Improving people’s health is at the heart of our mission
All of our research is driven by our mission to improve health and wellbeing for people around the world. It has people at its heart, whether patients, carers, healthcare workers or individuals seeking to safeguard their health and that of those around them.
Much of our research is intrinsically dependent on the time and dedication of volunteers who choose to participate in our studies and trials. In the majority of cases, the University has formal responsibility for the trial, as Sponsor. We have five registered Clinical Trials Units that ensure the clinical trials that we sponsor meet regulatory standards of independence and rigour. In turn this underpins adoption of new standards and treatments. We have approximately 1,000 studies or trials active at any time.
We have pioneered new approaches to clinical trials to make them faster, easier to join, more responsive (e.g. the RECOVERY trial for treatment of COVID-19 in hospitalised patients) or open to participation from home (e.g. PRINCIPLE, also for COVID-19). Our Trials Tracker initiative has produced a wide range of tools and initiatives to monitor and improve clinical trial reporting internationally. We lead internationally-distinctive biobank studies (e.g. UK Biobank) to allow the widest research to benefit from the commitment and generosity of participating volunteers.
We have very strong links with our local NHS Trusts, the Oxford University Hospitals NHS Foundation Trust (OUHFT) and Oxford Health (OH), ensuring we always have in mind the experiences of patients needing care. Our research benefits greatly from many of our researchers also being practising clinicians in fields ranging from primary care to acute interventions, and from orthopaedics to neurology. Our two NIHR Biomedical Research Centres - with OUHFT and OH - are national hubs for collaborative research. We are proud to train the next generation through our clinical academic graduate school.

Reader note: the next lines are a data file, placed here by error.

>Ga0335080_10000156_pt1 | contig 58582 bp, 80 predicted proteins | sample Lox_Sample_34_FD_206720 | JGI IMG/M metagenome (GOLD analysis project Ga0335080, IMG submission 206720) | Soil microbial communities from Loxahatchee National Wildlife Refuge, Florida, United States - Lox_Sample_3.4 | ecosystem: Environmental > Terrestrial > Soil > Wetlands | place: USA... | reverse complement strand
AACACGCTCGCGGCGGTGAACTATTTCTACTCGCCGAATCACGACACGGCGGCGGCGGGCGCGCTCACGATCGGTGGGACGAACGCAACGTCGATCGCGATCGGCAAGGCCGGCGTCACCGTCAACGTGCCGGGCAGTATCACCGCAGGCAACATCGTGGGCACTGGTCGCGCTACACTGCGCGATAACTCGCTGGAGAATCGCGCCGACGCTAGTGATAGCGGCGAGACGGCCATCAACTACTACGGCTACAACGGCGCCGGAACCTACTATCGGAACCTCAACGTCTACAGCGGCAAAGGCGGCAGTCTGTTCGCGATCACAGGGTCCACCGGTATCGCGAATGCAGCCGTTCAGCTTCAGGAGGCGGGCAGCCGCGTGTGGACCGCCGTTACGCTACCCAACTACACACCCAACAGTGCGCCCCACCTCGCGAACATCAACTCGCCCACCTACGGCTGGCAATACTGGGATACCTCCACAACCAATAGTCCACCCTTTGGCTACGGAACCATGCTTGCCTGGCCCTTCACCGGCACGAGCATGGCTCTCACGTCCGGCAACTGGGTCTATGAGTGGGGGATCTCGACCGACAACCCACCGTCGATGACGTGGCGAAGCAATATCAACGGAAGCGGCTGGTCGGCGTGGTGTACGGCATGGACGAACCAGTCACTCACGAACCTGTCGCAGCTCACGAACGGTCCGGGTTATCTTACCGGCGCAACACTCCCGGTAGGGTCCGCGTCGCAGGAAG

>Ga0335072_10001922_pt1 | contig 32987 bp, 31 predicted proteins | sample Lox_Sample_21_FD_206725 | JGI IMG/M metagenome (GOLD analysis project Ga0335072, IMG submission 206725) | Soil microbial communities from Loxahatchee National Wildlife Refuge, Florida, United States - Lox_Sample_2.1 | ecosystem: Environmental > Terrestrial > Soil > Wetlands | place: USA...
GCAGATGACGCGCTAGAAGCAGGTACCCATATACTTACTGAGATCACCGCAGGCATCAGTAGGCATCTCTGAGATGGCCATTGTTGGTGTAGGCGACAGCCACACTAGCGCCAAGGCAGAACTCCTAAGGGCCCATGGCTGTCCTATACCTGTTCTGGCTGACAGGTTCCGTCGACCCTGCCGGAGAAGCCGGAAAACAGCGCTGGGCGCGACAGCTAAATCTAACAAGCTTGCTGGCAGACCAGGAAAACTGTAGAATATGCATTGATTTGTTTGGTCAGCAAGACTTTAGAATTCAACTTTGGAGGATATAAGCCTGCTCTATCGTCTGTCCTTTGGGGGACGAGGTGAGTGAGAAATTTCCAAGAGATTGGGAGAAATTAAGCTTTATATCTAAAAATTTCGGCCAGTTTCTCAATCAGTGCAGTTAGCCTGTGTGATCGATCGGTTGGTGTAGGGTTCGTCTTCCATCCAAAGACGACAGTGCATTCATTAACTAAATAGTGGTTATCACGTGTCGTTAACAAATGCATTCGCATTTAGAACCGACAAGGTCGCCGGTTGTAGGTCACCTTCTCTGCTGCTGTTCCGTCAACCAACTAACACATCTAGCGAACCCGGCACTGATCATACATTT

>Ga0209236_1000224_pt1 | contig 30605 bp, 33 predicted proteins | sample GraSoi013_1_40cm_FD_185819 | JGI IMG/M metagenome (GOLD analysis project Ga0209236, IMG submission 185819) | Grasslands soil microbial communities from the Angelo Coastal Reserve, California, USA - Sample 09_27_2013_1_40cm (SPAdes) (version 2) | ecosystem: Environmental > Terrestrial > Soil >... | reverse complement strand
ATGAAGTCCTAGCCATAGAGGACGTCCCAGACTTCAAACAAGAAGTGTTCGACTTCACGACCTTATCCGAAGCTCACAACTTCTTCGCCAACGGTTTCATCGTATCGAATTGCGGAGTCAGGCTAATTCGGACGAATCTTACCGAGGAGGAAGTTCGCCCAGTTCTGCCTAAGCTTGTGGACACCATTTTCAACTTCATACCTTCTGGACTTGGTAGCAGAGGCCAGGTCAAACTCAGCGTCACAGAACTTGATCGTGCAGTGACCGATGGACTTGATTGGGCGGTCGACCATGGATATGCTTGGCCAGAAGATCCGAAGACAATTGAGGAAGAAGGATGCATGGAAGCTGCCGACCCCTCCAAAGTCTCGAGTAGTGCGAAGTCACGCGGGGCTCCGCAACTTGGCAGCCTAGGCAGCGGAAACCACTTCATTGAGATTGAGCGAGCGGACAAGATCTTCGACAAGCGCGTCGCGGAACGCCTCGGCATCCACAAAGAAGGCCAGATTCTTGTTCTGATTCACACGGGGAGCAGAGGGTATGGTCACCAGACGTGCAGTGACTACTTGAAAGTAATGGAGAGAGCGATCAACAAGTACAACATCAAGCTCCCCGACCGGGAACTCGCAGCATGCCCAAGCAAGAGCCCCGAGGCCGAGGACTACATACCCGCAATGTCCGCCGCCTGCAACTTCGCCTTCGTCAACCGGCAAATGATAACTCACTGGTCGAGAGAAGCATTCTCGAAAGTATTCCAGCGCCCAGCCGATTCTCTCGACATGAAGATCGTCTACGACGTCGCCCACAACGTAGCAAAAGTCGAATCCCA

We also work with researchers across the world to improve global health. We are the UK partners in three of Wellcome’s five Asia and Africa Programmes, in Thailand, Vietnam and Kenya, supporting and learning from our colleagues in local centres of excellence. The Global Health Network works globally to build local capabilities for research. Our new Pandemic Sciences Institute is working to identify and counter future pandemic threats.
Supporting patients to make choices about their healthcare, whether for means of communication or type of treatment, is important to all our clinical researchers and colleagues. Recent projects have included the Vaccine Knowledge Project, work to assess and explain the different choices for treating prostate and breast cancer, and improvements to remote consultations.
Our research is most successful when it is closely informed by the needs of those who might benefit from it and is undertaken by researchers who are well supported in their working environment. We continue to enhance our approaches to Patient and Public Involvement, to improving research culture, and to making our research ‘open access’, available to all to read.
Projects highlighted here are just a few of the thousands active at any time. Our published research can be searched at the Oxford Research Archive, at PubMed or via case studies of its impact. Our 16 departments together provide specialist support and facilities for our research.